Texas Winter Storm (Ice, Sleet, Snow)

Winter Storm (Ice, Sleet, Snow)

Data Limitations

Long-term records are limited, as ice storm/freezing rain data are very limited due to the complexity of observational accounts (e.g., rain, freezing rain, and snow can occur at a single station during a single event).

Definition and Description

Winter Storm (Ice, Sleet, Snow)

A winter storm is a winter weather event that produces impactful accumulations of freezing rain (ice), sleet, and/or snow (NWS 2018).


Winter storms may include heavy snowfall, blowing and drifting snow, high winds, extreme cold or ice storms. Among the greatest hazards associated with winter storms are traffic accidents. The most extreme instance is a blizzard, which is defined as winds greater than 35 mph, visibility less than ¼ mile, lasting at least 3 hours. New snowfall is not necessary for a blizzard, and blowing snow can similarly obscure visibility.

Winter storms are measured by snowfall accumulation or ice thickness. Winter storms occur in Texas between November and March and are usually created by large low-pressure systems moving rapidly across the country. In Texas, ice storms and freezing rain are a greater threat than blizzards. Access to moisture from the Gulf of Mexico falling over shallow cold air near the surface can produce ice accumulations of two inches or greater with tremendous damage to power distribution.

Historical Data

Snowfall Climatology Toolbox

(Period of record varies by station; ~30-100+ years) Midwestern Regional Climate Center

This interactive tool shows normal (1991-2020) annual and monthly snowfall, average annual number of days with snow totals at certain thresholds, average first and last snow date, and record 1-day snowfall. The map displays normal values while the graph below it shows the variable by year.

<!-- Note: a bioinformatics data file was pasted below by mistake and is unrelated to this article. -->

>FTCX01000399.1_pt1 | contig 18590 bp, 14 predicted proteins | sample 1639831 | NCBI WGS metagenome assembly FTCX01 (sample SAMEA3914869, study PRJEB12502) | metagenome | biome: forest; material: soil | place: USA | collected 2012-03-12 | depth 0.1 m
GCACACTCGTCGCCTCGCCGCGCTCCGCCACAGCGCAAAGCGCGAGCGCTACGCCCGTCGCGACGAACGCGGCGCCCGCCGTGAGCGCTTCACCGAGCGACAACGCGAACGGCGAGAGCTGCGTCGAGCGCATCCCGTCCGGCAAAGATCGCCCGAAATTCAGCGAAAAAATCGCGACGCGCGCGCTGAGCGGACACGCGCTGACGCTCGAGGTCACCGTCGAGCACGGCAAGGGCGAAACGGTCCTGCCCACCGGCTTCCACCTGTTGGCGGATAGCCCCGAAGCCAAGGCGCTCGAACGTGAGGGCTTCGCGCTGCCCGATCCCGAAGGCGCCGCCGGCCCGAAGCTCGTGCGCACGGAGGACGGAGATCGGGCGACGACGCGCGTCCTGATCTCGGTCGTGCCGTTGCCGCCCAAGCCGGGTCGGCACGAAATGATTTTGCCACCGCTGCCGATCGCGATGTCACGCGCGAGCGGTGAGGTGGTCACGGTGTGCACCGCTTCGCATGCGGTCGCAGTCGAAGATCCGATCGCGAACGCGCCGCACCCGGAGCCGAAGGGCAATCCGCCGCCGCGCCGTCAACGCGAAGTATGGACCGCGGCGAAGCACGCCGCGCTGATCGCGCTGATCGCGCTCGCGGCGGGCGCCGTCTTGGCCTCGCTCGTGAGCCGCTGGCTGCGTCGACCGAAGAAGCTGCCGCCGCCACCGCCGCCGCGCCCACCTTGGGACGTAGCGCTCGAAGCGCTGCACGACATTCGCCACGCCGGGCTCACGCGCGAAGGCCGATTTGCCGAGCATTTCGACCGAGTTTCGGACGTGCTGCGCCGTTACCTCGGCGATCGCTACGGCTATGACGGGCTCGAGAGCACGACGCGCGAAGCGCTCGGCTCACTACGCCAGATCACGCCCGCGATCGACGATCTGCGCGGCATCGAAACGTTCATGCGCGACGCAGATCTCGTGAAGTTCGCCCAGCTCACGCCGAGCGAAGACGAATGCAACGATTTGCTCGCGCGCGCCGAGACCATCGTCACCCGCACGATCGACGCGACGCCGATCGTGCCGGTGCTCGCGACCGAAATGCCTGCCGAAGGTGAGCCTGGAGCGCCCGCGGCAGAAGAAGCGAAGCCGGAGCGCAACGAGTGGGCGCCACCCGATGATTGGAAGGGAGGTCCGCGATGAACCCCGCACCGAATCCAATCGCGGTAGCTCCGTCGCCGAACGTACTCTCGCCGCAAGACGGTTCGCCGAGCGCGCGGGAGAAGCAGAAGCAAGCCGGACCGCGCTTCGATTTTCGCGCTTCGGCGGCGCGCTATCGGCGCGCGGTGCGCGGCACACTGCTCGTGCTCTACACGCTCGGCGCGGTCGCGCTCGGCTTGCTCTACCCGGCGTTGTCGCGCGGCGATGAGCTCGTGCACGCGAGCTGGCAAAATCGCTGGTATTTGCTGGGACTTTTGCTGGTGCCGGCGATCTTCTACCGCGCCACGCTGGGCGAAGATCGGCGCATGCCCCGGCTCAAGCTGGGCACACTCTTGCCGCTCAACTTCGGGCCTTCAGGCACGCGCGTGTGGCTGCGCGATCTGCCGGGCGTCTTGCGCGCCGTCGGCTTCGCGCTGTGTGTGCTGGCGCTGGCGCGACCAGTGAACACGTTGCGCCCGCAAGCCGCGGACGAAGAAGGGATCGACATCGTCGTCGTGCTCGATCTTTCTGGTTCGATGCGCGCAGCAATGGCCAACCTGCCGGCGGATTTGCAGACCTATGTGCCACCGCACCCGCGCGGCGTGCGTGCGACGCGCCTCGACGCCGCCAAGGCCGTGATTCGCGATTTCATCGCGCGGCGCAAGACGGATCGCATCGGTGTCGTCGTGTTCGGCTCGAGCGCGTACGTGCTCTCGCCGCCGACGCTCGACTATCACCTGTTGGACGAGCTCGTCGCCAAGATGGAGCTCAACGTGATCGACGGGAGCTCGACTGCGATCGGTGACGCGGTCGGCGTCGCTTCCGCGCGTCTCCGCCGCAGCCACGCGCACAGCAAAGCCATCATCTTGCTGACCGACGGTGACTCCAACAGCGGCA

1. Position map to area of interest or choose TX in the State Selection drop-down menu on the right. 2. On the top of the screen, select a variable you’re interested in (e.g., Annual Snowfall). Some variables have options on the right side of the screen to select, such as a month to display for monthly snowfall or a snow threshold. 3. For most variables, the map displays the normal/average value for the variable you selected. For Record 1-Day Snowfall, it shows the record value at each point. The legend for the colored points is on the top-right side of the screen. 4. The graph below the map shows more details, such as the values per year instead of an average. Note: The map default shows stations with data from at least 1991-2020. If you’d like to see longer time frames, you can move the slider under the Data Available Since option on the right. When you select a different start year, it will only show stations with available data.

Snowfall Extremes

(Period of record varies by location; up to ~120 years) NOAA National Centers for Environmental Information

This interactive static map shows the 1-day, 2-day, and 3-day snowfall maximums by county.

1. Select the day-length of interest on the top right side of the map. 2. Click on the county of interest for information on the maximum snowfall event on record for your selected time period. 3. A table below the map shows location (by county and station), date of event, and snowfall total details. Click the top of the right two columns to sort by date or value.

Ice Storm Climatology

(1948-2000) Changnon and Karl, 2003 (open access)

These are static images within a scientific report. The analysis includes the average annual number of days with freezing rain (Fig. 2) and month of highest average number of freezing rain days (Fig. 9). Texas typically experiences 1-2 freezing rain events per year, most commonly in January.

To view, click on the Full Text tab and scroll to the bottom of the page where figures are located.

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